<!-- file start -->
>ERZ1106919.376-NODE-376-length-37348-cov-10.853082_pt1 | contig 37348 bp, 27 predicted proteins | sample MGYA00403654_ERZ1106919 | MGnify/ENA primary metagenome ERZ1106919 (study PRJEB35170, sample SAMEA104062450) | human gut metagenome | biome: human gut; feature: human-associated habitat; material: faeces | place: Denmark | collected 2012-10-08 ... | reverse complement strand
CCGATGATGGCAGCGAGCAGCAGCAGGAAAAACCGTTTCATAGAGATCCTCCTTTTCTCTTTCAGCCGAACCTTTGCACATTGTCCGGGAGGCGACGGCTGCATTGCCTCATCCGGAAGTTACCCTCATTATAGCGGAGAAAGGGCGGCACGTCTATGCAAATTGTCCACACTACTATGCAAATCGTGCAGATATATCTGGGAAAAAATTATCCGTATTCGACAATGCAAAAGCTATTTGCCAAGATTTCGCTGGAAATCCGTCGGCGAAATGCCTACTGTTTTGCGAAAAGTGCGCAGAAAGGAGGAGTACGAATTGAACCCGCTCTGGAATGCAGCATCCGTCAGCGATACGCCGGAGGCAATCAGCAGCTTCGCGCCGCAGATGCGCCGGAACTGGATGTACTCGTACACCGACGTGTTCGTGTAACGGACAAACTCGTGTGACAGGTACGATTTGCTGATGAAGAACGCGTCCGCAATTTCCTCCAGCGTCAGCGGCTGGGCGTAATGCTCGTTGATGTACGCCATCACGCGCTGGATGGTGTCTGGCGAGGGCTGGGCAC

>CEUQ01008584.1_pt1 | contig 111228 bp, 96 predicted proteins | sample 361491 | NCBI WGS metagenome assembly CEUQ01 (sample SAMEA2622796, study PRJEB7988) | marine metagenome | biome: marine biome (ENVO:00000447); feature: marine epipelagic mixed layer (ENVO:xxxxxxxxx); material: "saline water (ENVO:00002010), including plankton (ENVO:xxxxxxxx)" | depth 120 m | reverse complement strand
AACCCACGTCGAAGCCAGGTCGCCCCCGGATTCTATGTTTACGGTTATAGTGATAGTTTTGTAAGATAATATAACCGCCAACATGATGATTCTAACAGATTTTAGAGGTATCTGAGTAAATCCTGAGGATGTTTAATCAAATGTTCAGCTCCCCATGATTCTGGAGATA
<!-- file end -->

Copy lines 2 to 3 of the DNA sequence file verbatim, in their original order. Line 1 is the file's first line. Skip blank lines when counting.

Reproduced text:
CCGATGATGGCAGCGAGCAGCAGCAGGAAAAACCGTTTCATAGAGATCCTCCTTTTCTCTTTCAGCCGAACCTTTGCACATTGTCCGGGAGGCGACGGCTGCATTGCCTCATCCGGAAGTTACCCTCATTATAGCGGAGAAAGGGCGGCACGTCTATGCAAATTGTCCACACTACTATGCAAATCGTGCAGATATATCTGGGAAAAAATTATCCGTATTCGACAATGCAAAAGCTATTTGCCAAGATTTCGCTGGAAATCCGTCGGCGAAATGCCTACTGTTTTGCGAAAAGTGCGCAGAAAGGAGGAGTACGAATTGAACCCGCTCTGGAATGCAGCATCCGTCAGCGATACGCCGGAGGCAATCAGCAGCTTCGCGCCGCAGATGCGCCGGAACTGGATGTACTCGTACACCGACGTGTTCGTGTAACGGACAAACTCGTGTGACAGGTACGATTTGCTGATGAAGAACGCGTCCGCAATTTCCTCCAGCGTCAGCGGCTGGGCGTAATGCTCGTTGATGTACGCCATCACGCGCTGGATGGTGTCTGGCGAGGGCTGGGCAC

>CEUQ01008584.1_pt1 | contig 111228 bp, 96 predicted proteins | sample 361491 | NCBI WGS metagenome assembly CEUQ01 (sample SAMEA2622796, study PRJEB7988) | marine metagenome | biome: marine biome (ENVO:00000447); feature: marine epipelagic mixed layer (ENVO:xxxxxxxxx); material: "saline water (ENVO:00002010), including plankton (ENVO:xxxxxxxx)" | depth 120 m | reverse complement strand